Nigeria's plurality is an old tale mostly recounted to highlight the consequences that have come with it. Nextier SPD has recently published an article that proposes using traditional institutions to aggregate the interests and agitations of the mosaic of groups that make up the nation. This article will dwell on the religious diversity of the country and how it often exacerbates conflict. Nigeria is a secular country with three dominant religions: Islam (50%), Christianity (40%) and Traditional African religion (10%). Despite Nigeria's documented secularity, religious conflict is prominent in the discussion of challenges facing the country. Therefore, it is essential to ask why has Nigeria's proclaimed religious secularity not curbed its recurrent religious conflict. A study conducted in Spain gives insights into this question. The study found that societies split along religious fragmentations are prone to intense and prolonged conflict than those divided by political, territorial and ethnic differences.
Religious conflict in Nigeria is one that has paradoxically defied religion as an instrument for social harmony in many civilisations. Sampson (2012) pinpoints that, state patronage and veneration of the two dominant religious groups in the country have helped in heightening underlying tensions and rivalry. The proclivity of politicians to campaign and mobilise supporters on religious basis in no small measure exacerbates the nation’s polarity. These conditions have also helped to enable religious intolerance and social distrust. As national integration is grossly hampered by religious intolerance and conflict, the state responses in addressing them are insufficient. Therefore, government must map out a systematic approach to address the issue of religious intolerance in Nigeria. According to Oxford Research Group, the lack of systematic engagement of religious agencies in peace processes and the instrumentalisation of such agencies in a symbolic way reduces the capacity of religious peacemakers within their communities. National integration, peace processes and conflict resolution strategies should involve key religious stakeholders and institutions. It is ideal for identifiable actors to peace and national integration to be involved in the cultivation of social harmony and durable peace.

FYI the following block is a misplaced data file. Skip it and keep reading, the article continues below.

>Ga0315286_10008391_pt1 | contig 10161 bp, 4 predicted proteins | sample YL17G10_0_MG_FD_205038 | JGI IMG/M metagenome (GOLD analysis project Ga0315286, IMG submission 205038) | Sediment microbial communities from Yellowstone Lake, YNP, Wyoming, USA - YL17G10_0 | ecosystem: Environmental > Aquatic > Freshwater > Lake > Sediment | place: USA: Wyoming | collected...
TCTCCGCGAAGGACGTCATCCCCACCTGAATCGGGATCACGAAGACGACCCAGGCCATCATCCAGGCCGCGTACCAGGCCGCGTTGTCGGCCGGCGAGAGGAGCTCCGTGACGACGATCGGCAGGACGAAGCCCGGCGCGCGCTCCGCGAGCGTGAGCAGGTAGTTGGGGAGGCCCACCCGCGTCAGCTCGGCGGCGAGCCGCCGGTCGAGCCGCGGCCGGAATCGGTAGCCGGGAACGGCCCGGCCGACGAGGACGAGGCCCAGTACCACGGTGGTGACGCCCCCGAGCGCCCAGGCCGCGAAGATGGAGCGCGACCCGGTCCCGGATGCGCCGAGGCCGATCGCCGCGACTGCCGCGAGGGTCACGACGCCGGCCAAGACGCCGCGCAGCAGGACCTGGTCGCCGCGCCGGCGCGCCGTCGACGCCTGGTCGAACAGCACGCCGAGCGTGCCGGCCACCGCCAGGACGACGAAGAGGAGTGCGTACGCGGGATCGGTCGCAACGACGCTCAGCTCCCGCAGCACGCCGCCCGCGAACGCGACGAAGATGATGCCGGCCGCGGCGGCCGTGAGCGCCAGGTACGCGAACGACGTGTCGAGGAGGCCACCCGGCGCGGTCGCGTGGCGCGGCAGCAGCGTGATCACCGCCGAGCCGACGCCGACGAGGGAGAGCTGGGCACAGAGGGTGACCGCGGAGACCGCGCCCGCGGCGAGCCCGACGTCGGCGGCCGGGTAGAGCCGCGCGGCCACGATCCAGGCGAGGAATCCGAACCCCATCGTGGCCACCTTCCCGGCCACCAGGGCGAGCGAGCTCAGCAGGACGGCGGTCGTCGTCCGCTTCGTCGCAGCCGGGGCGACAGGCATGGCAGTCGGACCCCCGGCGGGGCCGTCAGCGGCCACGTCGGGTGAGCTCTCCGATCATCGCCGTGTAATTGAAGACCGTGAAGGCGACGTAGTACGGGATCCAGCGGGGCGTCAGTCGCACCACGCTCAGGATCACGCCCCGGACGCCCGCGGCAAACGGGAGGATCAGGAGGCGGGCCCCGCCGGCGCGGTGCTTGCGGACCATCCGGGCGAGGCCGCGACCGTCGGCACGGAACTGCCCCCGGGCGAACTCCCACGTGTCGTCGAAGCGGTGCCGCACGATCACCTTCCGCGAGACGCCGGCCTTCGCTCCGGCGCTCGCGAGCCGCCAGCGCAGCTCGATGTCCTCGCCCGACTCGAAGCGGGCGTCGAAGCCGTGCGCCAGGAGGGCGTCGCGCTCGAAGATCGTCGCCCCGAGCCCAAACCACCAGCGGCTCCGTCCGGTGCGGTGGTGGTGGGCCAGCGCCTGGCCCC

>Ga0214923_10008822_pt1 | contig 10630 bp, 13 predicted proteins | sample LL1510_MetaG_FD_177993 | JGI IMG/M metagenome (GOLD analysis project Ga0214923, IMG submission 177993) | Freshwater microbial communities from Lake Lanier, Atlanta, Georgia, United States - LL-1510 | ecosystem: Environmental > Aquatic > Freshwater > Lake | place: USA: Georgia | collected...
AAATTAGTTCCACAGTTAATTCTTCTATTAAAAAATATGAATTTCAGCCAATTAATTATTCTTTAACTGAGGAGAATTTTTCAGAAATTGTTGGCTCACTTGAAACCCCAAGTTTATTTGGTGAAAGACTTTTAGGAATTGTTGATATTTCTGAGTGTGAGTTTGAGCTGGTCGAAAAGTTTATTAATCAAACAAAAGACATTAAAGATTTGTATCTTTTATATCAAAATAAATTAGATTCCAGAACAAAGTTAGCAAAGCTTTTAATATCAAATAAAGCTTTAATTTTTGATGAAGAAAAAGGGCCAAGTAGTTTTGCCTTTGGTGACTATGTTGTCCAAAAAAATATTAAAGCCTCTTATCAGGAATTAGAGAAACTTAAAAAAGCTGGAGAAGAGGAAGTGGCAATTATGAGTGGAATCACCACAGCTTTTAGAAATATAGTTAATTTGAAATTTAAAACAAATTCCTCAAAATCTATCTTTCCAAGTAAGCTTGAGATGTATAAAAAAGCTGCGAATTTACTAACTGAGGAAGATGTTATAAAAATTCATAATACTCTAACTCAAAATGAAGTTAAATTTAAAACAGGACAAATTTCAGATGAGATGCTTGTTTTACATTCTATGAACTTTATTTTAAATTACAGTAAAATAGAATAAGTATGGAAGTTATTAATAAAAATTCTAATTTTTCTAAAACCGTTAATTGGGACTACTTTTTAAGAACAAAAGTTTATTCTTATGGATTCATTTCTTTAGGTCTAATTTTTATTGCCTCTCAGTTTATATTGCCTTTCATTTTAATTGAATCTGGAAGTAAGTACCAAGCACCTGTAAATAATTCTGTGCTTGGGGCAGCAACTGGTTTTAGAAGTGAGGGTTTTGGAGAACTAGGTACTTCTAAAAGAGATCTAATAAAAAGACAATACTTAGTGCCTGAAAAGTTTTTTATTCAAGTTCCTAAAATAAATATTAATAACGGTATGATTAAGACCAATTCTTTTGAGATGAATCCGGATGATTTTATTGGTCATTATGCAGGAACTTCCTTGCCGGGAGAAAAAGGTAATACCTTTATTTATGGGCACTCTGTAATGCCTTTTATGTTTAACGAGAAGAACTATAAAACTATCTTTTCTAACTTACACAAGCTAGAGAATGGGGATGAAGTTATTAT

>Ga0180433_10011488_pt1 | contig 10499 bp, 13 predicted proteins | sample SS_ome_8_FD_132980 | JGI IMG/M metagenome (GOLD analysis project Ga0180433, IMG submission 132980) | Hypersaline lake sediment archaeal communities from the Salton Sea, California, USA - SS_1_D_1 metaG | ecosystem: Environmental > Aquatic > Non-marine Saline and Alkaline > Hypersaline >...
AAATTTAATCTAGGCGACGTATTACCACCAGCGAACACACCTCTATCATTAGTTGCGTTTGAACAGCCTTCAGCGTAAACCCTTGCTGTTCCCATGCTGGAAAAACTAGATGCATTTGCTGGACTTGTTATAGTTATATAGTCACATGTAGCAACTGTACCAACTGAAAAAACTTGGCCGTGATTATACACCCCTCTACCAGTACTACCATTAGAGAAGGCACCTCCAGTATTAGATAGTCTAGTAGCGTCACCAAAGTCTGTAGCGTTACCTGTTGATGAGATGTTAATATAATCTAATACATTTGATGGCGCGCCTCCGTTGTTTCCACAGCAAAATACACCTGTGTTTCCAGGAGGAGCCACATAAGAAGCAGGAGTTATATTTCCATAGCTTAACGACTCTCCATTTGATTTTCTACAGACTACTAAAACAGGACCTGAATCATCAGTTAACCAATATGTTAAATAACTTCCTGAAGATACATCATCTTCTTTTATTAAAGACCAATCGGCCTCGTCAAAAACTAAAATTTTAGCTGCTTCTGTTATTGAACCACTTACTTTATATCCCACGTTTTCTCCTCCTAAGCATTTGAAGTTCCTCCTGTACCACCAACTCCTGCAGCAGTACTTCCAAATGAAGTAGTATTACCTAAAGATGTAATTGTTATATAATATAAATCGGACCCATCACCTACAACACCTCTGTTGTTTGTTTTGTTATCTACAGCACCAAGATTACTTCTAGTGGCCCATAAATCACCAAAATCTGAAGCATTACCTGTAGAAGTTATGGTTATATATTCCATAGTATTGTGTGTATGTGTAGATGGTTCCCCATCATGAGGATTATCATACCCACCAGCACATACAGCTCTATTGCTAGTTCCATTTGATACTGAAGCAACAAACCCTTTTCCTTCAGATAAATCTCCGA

Moreover, identity in Nigeria is often weaponised as an instrument for pushing group agenda and interests. Wonah (2017) affirms that it is more glaring that a group tends to assert its identity when in most cases there is an oppressive mechanism usually in the form of political structure designed to oppress, subjugate, exploit, and relegate it to the background. Perceived oppression and marginalisation of one group (religious) by another fuels distrust and tension that can lead to religious conflict. To solve this, the Nigerian state must, first, take into consideration all the numerous identity groups in resource allocation. Second, ensure that there are no structural enablers of social disequilibrium.
Undeniably, distrust and disharmony may be unavoidable between and among diverse identity groups that exist within the Nigerian space. However, state policies and programmes may directly or indirectly widen the gap that exists within these groups. Also, at the detriment of national integration, key religious stakeholders often hijack group influence in pursuit of private gains. The Nigerian state must charge religious institutions to become champions of national integration through the social capital they enjoy from their platforms. Civil society groups and faith-based organisations have a role to play in holding religious institutions accountable. Religion has proven to be a two-pronged fork that can be used to either cultivate social harmony or incite violent tensions. Nigeria needs to explore religion more systematically rather than ceremonious in pushing the national integration agenda.